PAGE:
I saw 'Page 3' the day after it was released. Tickets were easily available for the late night show at Mumbai's Sterling theatre. The following weekend they weren't. The movie is now officially a "hit" - purely with multiplex audience support.
Similarly, the verdict on 'Black' from the Bollywood trade pundits is 'mixed response'. Judging by the crowd on a weeknight at a multiplex in Vashi - a middle class suburb of Mumbai - I think by next week 'Black' too will be classified a hit.
Both movies are living examples of the multiplier effect of word-of-mouth.
As I noted in a piece I wrote for Businessworld magazine on the popularity of Instant Messaging IMHO IM rulz :
The evolved young moviegoer no longer cares what the mainstream media decrees; there are other sources they know and trust more.
The opinion of their own peers.
That's what drives young people to the theatres today - not reviews, not promos. I guess that has always been the case to an extent but 'always on' technology plays a big role too.
My 20 year old cousin smsed me from Delhi to check if The Passion of Christ was worth watching. A quick 'no' from me decided his dilemma (the many stars TOI gave the film be damned!).
A friend who went for the premiere of Black smsed me right after the show - "it's mindblowing - a must watch". I didn't even bother to read the reviews on Sunday.
Catch the buzz!
Now of course recommendations like this arise mainly in high involvement categories like entertainment. You won't hear of young people smsing or IMing each other about the fab new toothpaste they're using these days.
But in categories like music, movies, gaming, cellphone model choice - peer opinion rules. It could be a friend - but it could also be a total stranger who you only meet on the IM or on internet forums. Someone who you feel shares the same tastes as you or is extremely knowledgable about a particular subject.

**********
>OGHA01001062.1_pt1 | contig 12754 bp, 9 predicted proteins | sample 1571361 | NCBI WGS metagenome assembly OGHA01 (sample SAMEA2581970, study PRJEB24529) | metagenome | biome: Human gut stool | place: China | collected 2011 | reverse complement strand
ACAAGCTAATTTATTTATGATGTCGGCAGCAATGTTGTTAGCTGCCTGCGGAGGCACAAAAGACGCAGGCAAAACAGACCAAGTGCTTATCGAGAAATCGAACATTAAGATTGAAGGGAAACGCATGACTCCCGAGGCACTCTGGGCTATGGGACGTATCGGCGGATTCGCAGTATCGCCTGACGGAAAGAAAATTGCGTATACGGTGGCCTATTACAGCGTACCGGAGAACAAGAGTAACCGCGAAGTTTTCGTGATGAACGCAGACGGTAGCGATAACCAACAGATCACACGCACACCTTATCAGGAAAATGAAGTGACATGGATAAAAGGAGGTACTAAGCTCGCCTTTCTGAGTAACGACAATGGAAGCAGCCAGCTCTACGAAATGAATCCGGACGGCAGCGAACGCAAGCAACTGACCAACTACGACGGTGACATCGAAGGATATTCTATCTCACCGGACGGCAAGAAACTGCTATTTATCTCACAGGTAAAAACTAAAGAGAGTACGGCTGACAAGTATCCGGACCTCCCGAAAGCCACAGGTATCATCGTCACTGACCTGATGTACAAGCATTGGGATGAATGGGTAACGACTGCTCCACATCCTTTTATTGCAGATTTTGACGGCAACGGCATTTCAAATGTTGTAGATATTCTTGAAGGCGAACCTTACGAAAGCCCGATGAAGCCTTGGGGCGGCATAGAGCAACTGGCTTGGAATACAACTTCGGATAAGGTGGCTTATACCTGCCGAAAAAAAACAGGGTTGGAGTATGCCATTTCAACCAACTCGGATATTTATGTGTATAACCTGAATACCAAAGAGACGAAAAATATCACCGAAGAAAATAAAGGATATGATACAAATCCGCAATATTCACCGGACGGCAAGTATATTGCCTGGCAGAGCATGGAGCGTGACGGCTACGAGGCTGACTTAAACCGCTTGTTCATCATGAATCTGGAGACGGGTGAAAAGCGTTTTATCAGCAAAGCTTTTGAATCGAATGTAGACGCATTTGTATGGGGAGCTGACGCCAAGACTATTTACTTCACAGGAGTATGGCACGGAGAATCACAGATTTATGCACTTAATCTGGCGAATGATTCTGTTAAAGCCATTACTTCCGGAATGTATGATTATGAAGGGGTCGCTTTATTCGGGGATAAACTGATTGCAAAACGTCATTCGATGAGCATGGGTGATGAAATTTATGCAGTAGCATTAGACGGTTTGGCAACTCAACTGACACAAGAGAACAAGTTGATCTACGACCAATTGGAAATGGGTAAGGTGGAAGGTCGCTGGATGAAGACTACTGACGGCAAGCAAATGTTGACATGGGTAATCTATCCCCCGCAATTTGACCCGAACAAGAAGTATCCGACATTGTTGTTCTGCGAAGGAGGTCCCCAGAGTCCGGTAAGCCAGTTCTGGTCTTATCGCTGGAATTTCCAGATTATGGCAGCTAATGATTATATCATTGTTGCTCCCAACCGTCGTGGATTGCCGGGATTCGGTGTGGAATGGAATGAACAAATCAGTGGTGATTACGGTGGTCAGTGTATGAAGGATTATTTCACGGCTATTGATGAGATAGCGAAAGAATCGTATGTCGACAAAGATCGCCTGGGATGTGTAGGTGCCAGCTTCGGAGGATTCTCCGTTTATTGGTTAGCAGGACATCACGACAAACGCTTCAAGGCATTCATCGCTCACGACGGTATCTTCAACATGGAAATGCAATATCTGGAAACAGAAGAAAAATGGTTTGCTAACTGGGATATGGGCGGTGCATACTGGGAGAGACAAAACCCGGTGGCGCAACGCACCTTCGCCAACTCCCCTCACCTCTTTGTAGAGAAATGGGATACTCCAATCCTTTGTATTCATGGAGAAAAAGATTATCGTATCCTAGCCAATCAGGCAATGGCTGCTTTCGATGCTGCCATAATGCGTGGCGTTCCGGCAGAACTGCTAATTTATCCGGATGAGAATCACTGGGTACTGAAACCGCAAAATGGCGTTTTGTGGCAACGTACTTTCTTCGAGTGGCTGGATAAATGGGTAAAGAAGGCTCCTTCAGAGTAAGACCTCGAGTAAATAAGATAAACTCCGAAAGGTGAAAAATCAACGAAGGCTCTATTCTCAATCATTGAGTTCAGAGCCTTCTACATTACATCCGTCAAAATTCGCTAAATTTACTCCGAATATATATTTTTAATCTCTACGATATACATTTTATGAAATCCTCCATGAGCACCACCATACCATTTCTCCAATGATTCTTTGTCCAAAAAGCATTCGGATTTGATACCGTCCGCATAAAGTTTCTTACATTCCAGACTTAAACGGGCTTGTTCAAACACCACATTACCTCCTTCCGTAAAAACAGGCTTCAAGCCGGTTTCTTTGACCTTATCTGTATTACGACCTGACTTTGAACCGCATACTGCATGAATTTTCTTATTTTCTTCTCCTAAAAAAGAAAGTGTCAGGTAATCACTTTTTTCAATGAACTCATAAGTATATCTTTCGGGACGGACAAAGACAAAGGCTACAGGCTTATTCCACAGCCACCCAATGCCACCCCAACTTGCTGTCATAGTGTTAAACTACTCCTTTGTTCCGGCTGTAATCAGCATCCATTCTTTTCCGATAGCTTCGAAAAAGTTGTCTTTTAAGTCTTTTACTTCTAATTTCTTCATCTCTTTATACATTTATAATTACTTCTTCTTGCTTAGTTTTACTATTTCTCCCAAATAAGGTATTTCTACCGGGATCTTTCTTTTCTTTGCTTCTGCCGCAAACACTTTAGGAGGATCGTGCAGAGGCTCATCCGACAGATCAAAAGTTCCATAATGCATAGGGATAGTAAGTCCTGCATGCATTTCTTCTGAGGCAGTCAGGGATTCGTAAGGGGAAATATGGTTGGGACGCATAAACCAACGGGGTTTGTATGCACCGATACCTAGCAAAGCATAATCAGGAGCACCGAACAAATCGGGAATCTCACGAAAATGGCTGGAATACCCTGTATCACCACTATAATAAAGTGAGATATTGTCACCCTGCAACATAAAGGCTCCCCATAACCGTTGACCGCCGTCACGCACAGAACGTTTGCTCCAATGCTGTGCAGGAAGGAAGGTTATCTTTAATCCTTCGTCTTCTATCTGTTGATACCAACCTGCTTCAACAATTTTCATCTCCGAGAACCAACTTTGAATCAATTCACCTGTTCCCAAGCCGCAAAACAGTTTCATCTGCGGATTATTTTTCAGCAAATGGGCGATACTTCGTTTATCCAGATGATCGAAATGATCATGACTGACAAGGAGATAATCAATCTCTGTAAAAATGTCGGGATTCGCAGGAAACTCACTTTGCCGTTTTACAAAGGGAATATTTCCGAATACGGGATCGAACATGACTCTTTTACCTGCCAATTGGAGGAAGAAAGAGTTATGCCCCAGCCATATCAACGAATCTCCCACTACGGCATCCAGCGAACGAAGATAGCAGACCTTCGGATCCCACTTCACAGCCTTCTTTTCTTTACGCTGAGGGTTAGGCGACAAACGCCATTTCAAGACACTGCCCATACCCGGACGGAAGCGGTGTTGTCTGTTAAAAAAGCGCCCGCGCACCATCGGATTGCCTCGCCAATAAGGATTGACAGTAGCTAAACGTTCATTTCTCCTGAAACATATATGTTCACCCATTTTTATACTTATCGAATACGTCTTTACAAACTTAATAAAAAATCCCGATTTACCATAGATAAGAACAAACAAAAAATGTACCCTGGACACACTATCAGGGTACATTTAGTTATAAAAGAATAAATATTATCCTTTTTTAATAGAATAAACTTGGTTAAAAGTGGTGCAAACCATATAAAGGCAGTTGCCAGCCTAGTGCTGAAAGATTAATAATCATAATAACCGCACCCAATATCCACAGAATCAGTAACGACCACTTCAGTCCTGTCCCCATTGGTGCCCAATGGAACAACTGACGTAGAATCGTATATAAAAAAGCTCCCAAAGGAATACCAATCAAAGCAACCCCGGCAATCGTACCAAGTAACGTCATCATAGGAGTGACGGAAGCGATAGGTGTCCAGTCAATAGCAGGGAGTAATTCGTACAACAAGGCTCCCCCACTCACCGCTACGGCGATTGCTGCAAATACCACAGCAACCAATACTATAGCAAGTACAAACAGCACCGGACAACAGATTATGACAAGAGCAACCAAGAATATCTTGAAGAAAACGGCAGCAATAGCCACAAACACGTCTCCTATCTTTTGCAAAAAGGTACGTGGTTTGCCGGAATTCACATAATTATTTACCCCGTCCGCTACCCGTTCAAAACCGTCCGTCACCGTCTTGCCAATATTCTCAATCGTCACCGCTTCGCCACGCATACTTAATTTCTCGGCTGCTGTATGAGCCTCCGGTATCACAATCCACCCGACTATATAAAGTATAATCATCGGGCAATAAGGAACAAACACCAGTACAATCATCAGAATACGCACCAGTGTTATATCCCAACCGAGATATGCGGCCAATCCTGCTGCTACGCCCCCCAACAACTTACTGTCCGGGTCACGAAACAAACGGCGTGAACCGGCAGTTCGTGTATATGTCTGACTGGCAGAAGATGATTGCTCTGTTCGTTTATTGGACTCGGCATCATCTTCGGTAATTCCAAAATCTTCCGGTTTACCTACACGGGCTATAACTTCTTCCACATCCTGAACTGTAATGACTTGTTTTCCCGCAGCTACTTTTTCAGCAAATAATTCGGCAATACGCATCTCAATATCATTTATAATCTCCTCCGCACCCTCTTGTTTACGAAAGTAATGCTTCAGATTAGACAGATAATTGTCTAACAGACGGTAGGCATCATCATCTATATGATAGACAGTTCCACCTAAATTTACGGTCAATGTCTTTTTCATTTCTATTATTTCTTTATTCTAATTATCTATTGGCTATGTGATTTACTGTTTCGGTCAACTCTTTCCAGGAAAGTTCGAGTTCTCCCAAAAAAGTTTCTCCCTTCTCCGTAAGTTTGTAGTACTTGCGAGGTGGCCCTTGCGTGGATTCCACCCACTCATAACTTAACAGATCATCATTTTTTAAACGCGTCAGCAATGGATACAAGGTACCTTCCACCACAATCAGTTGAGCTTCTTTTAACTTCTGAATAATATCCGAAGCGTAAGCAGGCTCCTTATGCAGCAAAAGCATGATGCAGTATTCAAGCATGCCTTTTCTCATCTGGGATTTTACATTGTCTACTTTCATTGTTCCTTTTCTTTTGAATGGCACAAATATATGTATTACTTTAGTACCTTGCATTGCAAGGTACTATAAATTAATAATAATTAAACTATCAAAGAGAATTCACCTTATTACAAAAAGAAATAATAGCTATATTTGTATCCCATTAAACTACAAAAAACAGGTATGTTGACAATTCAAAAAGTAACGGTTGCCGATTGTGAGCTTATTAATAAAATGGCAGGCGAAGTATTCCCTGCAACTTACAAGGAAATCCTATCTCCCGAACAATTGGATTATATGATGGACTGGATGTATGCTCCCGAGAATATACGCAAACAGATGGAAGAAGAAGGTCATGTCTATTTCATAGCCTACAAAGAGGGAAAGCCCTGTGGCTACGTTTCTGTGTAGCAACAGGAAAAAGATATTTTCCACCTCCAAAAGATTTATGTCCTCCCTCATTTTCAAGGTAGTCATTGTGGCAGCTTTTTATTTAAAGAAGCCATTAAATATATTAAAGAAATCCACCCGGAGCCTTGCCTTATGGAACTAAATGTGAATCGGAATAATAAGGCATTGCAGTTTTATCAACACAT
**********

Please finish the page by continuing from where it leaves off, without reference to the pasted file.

Another category where peer opinion makes a big difference is higher education, esp. professional courses like MBA.
The decision of which CAT coaching class to join is almost always based on recommendations from a senior. There are forums devoted exclusively to MBA entrance such as Pagalguy where junta exchanges notes on cut offs, interview calls, which institutes are worth joining etc.
So for example, an institute which advertises heavily and urges students to 'dare to think beyond the IIMs' has, despite its massive spending, never succeeded in courting the creme de la creme of the student population.
The word-of-mouth on the institute is so poor that despite occasionally managing to feature quite high in B school rankings, said B school is never in the consideration list.
Instead, B schools which only release admission notices - such as Goa Institute of Management, IMI Delhi, TAPMI, UBS Chandigarh etc are the preferred destinations for those who don't get into the IIMs or other top rung schools like SP Jain, FMS, Bajaj etc.
The question youth marketers need to ask themselves is:
a) If I am in a high involvement category are my products the kind that will generate buzz and sell themselves?
b) If my product is not inherently high involvement can I still create a genuine buzz about it?
The answer to b) is yes, but it's not easy.
But then neither is a) which involves making great products which folks want to recommend to others.
More on this, in my next post.